All posts by Greg Lois

Greg Lois is the managing partner of LOIS LLC and dedicates his practice to defending employers and carriers in New York and New Jersey workers' compensation claims. Greg is the author of a popular series of "Handbooks" on workers' compensation, and is the co-author of the 2016-2019 Lexis-Nexis New Jersey Workers' Compensation Practice Guide. Greg can be reached at 201-880-7213 or glois@loisllc.com

Appeals Court and WCB Fee Schedule Changes Address Out of State Medical Provider Claims

Appeals Court Rules Against New Jersey Provider Claims

On October 7, 2020, the New Jersey Appellate court issued a decision affecting Medical Provider Claims. The Court ruled that unless the New Jersey’s Division of Workers’ Compensation has jurisdiction over the underlying claim for a compensable work-related injury, it does not have jurisdiction over a Medical Provider Claim for payment. The court also ruled that the injured employee’s residency in New Jersey alone is an insufficient basis to confer jurisdiction on the Division for extraterritorial workplace injuries.

Practical Effect

This decision impacts all Medical Provider Claims filed in New Jersey where the injured worker received medical or surgical treatment in New Jersey related to a New York, Pennsylvania, or any other state’s workers’ compensation law and then the provider made a claim for fee reimbursement at New jersey’s “usual and customary” rate. These types of claims are very common as medical providers in “fee schedule” states like Pennsylvania or New York often instruct their patients to receive medical care in New Jersey so that the provider can charge the insurance carrier under New Jersey’s lucrative “usual and customary” medical fee approach (New Jersey has no medical fee schedule for workers’ compensation claims).

Example: New York Claimant Getting Care in New Jersey. Provider Brings Claim for Reimbursement.

In a common example, the injured worker resides in New Jersey but works in New York. The injured worker is injured in New York. The worker seeks workers compensation benefits, and chooses to have care in New Jersey. The New Jersey medical provider then demands payment for medical services at the “usual and customary rate” in New Jersey, instead of the New York fee schedule. The “usual and customary” demands of the medical provider are routinely 8- to 12-times the costs for the same care under the New York fee schedule. Often, the insurance carrier will reimburse the New Jersey medical provider at the New York Medical Fee Schedule rates (again, usually a small fraction of the demanded payment under New Jersey’s “usual and customary” scheme).  The New Jersey medical provider will then file an action, called a “Application for Medical Provider Reimbursement” (or more commonly a “Medical Provider Claim”) demanding that the difference between what was paid (the New York Fee Schedule amount) and the “usual and customary amount” (often multiples larger) before the New Jersey Division of Workers’ Compensation.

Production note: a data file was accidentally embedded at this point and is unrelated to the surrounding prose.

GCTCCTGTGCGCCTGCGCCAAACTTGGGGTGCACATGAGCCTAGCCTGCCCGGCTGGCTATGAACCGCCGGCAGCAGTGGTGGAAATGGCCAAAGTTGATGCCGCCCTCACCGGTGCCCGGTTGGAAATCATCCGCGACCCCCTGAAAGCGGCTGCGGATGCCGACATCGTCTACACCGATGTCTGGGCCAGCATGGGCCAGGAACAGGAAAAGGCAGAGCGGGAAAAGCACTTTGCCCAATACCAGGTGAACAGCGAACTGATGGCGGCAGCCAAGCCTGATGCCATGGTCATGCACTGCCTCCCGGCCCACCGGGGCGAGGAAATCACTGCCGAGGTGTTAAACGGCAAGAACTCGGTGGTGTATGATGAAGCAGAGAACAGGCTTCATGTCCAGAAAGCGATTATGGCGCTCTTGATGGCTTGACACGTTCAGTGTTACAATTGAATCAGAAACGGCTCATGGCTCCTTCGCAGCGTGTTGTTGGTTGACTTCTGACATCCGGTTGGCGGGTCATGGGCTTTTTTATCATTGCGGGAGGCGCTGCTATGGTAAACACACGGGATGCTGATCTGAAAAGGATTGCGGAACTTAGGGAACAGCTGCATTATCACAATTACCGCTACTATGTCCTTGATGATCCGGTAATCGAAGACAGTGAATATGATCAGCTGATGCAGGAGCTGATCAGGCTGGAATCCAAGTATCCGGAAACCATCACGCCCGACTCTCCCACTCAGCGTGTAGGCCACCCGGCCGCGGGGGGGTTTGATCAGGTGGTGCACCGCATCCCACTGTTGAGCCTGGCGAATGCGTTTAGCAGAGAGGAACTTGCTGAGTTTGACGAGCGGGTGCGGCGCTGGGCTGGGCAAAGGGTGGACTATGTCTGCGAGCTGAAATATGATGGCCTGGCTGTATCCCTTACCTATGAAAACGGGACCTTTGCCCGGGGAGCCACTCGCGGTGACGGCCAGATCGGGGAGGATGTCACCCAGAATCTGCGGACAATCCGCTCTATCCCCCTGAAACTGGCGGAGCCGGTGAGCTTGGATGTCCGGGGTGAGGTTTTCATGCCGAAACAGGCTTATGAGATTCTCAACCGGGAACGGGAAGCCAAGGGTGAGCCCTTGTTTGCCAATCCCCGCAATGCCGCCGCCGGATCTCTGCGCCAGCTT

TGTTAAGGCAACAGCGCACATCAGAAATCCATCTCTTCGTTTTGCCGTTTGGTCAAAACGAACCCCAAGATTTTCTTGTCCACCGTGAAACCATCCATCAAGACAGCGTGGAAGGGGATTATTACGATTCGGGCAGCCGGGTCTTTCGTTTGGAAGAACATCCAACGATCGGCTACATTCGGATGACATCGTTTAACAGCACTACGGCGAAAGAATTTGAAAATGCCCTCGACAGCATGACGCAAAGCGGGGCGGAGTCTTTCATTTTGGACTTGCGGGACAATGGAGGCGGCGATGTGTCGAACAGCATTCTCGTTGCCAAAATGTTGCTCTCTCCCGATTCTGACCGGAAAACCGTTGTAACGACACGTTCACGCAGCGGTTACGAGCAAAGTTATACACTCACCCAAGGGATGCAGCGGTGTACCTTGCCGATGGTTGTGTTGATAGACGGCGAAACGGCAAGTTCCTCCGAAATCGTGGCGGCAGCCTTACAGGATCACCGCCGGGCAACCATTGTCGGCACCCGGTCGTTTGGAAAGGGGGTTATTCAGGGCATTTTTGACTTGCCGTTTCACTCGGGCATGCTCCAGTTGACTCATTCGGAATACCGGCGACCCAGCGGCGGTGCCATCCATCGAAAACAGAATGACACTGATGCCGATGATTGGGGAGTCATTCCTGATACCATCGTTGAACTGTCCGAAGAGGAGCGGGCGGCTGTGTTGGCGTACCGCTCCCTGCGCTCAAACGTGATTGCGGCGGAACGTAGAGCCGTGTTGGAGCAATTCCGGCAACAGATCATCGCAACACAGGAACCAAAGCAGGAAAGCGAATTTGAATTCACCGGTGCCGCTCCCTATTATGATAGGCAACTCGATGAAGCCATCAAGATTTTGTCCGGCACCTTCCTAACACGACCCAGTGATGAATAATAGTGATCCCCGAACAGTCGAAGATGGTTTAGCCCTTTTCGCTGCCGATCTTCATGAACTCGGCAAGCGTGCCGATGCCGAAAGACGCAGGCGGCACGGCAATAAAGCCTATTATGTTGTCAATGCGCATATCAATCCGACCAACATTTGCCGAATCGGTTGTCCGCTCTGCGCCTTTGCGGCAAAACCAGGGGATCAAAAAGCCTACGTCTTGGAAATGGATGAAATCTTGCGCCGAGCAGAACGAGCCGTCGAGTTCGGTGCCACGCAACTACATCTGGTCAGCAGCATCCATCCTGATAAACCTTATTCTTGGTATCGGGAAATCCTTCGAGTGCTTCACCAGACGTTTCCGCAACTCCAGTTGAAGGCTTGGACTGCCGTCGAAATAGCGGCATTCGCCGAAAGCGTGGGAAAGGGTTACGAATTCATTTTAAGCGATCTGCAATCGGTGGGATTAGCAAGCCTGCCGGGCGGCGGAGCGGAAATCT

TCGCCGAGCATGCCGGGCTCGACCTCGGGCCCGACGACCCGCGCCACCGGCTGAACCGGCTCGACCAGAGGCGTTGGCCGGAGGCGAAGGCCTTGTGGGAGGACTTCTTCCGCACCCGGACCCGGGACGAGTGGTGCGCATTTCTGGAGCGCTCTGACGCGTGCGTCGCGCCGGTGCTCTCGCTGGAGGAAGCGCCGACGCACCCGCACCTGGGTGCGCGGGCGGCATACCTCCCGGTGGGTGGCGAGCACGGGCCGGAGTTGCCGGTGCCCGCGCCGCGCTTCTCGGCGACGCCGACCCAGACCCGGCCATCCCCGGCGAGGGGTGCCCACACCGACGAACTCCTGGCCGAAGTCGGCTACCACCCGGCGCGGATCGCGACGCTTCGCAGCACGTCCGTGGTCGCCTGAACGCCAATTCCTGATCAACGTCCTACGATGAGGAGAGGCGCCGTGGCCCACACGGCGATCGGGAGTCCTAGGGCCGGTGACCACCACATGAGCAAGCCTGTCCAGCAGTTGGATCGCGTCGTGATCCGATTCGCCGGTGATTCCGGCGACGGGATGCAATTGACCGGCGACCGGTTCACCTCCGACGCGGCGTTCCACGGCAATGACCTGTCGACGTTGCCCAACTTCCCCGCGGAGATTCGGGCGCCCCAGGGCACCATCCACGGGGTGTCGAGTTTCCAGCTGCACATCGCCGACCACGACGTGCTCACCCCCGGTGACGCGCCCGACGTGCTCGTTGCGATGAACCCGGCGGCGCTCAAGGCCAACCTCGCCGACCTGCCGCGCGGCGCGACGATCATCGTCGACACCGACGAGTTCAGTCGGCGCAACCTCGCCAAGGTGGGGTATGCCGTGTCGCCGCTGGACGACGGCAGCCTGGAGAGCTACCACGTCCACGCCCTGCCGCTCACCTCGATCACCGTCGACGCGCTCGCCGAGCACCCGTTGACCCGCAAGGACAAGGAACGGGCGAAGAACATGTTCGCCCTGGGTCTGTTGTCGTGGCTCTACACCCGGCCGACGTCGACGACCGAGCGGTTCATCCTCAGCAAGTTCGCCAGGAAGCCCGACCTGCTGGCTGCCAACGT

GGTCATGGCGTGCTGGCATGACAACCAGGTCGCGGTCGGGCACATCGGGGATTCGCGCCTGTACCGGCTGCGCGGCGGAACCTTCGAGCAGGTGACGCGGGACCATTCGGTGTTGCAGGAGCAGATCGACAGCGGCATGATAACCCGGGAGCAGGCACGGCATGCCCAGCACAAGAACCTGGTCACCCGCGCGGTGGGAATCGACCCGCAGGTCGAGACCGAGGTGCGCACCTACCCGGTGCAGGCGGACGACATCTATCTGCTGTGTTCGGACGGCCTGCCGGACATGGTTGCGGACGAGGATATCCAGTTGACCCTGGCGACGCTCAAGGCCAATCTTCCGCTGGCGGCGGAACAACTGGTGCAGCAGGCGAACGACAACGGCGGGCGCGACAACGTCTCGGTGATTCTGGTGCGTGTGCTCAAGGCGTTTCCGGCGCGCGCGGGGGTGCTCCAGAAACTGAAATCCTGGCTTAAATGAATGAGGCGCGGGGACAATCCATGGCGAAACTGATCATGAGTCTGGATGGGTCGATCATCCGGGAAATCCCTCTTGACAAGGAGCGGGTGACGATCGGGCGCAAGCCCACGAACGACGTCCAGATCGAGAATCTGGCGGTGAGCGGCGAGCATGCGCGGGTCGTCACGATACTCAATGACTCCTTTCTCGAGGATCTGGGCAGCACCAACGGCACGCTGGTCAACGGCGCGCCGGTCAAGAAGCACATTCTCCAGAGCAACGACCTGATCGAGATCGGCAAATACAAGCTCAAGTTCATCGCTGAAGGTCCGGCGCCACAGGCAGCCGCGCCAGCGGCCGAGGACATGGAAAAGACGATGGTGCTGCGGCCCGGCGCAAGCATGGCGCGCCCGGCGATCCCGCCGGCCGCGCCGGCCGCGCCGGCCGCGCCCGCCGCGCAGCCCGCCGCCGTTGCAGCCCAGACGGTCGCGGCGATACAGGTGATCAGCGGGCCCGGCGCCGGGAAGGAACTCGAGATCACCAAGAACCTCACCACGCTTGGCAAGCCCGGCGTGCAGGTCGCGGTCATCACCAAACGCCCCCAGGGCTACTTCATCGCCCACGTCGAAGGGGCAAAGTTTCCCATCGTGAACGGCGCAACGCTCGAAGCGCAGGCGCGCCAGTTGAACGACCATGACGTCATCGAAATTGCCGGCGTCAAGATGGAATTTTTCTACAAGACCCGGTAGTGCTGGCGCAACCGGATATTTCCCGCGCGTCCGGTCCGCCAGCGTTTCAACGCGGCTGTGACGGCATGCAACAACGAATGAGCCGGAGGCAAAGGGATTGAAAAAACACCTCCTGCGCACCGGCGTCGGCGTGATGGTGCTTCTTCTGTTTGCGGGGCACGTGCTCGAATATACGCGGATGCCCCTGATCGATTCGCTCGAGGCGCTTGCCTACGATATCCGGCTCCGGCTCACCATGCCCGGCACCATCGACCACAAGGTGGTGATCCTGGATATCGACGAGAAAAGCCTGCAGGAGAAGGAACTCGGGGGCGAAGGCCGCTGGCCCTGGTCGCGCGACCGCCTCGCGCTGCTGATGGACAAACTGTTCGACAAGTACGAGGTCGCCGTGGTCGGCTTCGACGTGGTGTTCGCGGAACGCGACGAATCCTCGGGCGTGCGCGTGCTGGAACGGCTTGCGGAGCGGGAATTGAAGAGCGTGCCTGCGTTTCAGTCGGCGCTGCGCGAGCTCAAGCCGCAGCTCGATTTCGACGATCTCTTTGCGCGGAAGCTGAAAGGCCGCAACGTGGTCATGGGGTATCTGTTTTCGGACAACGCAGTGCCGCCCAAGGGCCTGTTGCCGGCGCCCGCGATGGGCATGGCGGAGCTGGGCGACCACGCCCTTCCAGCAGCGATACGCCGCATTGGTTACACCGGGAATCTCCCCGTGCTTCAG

The insurance carrier should file a Motion to Dismiss for Lack of Jurisdiction.  Based on the recent court decision (decided October 7, 2020, and applicable to all pending Medical provider Claims) the Workers’ Compensation Court should dismiss these claim petitions.

What Happens Next: Applying New York’s Fee Schedule

Effective April1, 2019, the Workers’ Compensation Board changed the Medical Fee Schedule in effect for medical payer reimbursement in New York workers’ compensation claims. This will have a significant impact on the many Medical Provider Claims filed by New Jersey doctors and medical providers seeking reimbursement for services rendered to New York workers’ compensation claimants where the Jersey provider is demanding reimbursement at a much higher (“usual and customary”) rate than would be allowed under New York’s fee schedules.

The Changes to the Fee Schedule.

Changes to General Ground Rule 16 govern reimbursement for out-of-state treatment. The Rule now provides that a claimant who lives in New York State may treat with a qualified or Board authorized out-of-state medical provider when such treatment confirms to the Workers’ Compensation law and Regulations, the MTG’s and the Medical Fee Schedule. Payment shall be made to the medical provider as set forth herein and using the regional conversion factor for the zip code where the claimant resides.

How are Fee Schedule Reimbursements Determined?

Simple. The methodology for calculating medical reimbursement fees remains unchanged. Fee schedules are both region and activity-specific. To calculate a fee for a particular procedure:

  • Identify the appropriate conversion factor, which is listed within the respective Ground Rules document. There is a conversion factor for each geographic region and general type of medical service provided (e.g., surgery, radiology, etc.). For example, in the Medical Ground Rules document, you’ll find the conversion factor table on page 12.
  • Once you have the conversion factor you need, find the CPT code for the specific type of service you want to look up.